With the onset of the 1990s and the conclusion of The Weather Prophets, Pete Astor was in the mood for some artistic regeneration. To this end, he recruited a new group of musicians and friends, forming The Holy Road. The band consisted of erstwhile Felt and Everything But The Girl guitarist Neil Scott, bassist Chris Clarke, (soon to become a key member of both The Rockingbirds and Danny and the Champions of the World), and drummer Russell Lax, late of The Oyster Band and Billy Childish’s Pop Rivets.
While much of the UK was – in the words of Jarvis Cocker – standing in a field, sorted for Es and Whizz, Astor maintained his commitment to his version of an English Chanson tradition. As such, he was adopted by a new French audience, coalescing around the anglophile gospel of the influential magazine Les Inrockuptibles who lionised Astor’s work – whether it be ‘Why Does The Rain?’, courtesy of his first Creation band, The Loft, or The Weather Prophets’ demi-anthem ‘Almost Prayed’, or his more recent solo work on ‘Submarine’ and ‘Zoo’.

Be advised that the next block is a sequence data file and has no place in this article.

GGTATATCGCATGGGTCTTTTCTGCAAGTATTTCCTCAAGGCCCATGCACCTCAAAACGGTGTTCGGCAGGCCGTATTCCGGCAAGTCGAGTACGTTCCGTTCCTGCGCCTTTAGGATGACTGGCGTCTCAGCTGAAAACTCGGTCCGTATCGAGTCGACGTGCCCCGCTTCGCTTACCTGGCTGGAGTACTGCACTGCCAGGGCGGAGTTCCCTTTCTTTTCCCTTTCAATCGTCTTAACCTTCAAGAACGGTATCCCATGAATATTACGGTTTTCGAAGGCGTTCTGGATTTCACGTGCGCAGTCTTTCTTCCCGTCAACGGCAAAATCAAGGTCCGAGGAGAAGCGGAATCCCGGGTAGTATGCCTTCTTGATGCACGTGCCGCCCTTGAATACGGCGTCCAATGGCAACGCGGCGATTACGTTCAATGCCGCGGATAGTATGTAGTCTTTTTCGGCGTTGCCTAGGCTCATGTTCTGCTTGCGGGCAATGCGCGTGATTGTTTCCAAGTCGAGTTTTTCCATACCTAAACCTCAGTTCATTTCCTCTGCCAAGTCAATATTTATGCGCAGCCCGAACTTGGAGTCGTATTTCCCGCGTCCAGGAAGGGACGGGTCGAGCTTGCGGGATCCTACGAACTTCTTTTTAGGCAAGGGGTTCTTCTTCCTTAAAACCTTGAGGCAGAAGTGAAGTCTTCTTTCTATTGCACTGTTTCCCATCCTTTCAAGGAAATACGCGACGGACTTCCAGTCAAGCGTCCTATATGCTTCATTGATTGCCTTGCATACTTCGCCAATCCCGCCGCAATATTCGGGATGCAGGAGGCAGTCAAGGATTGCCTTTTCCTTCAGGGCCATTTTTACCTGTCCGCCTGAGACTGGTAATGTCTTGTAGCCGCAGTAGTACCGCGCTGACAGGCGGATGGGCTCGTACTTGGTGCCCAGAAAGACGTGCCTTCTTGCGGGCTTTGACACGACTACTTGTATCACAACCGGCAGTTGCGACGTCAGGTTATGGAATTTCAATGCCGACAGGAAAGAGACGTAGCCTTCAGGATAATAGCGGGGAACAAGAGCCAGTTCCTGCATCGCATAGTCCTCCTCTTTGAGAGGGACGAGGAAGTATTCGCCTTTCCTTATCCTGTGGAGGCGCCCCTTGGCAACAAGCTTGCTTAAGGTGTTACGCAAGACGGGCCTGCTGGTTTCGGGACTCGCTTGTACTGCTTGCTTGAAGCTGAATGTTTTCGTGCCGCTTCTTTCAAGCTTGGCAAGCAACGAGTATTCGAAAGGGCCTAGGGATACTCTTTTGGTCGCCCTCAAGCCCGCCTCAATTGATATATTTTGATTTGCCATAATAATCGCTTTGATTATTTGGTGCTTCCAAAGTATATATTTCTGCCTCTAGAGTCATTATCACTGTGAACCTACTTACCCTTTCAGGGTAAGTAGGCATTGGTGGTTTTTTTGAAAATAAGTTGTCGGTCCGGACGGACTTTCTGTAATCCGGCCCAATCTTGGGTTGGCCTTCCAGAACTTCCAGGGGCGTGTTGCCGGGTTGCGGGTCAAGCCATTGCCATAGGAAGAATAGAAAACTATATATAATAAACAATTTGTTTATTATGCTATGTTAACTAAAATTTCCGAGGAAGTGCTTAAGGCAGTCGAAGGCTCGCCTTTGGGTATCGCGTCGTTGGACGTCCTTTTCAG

And so arrived Paradise, becoming for many the album in which Astor, along with The Holy Road, most perfectly expressed his indubitable facility as a singer and songwriter. All his enduring musical references – from classic British guitar pop to New-York punk via the blues and even jazz – seem to blend into a fully-formed vision, one which envisions a kind of mythic America whilst always cleaving to European, and specifically British, roots.
Twenty-seven years later, with Tapete’s re-release, Paradise is a vital addition to a body of work which sounds as good now as it did then.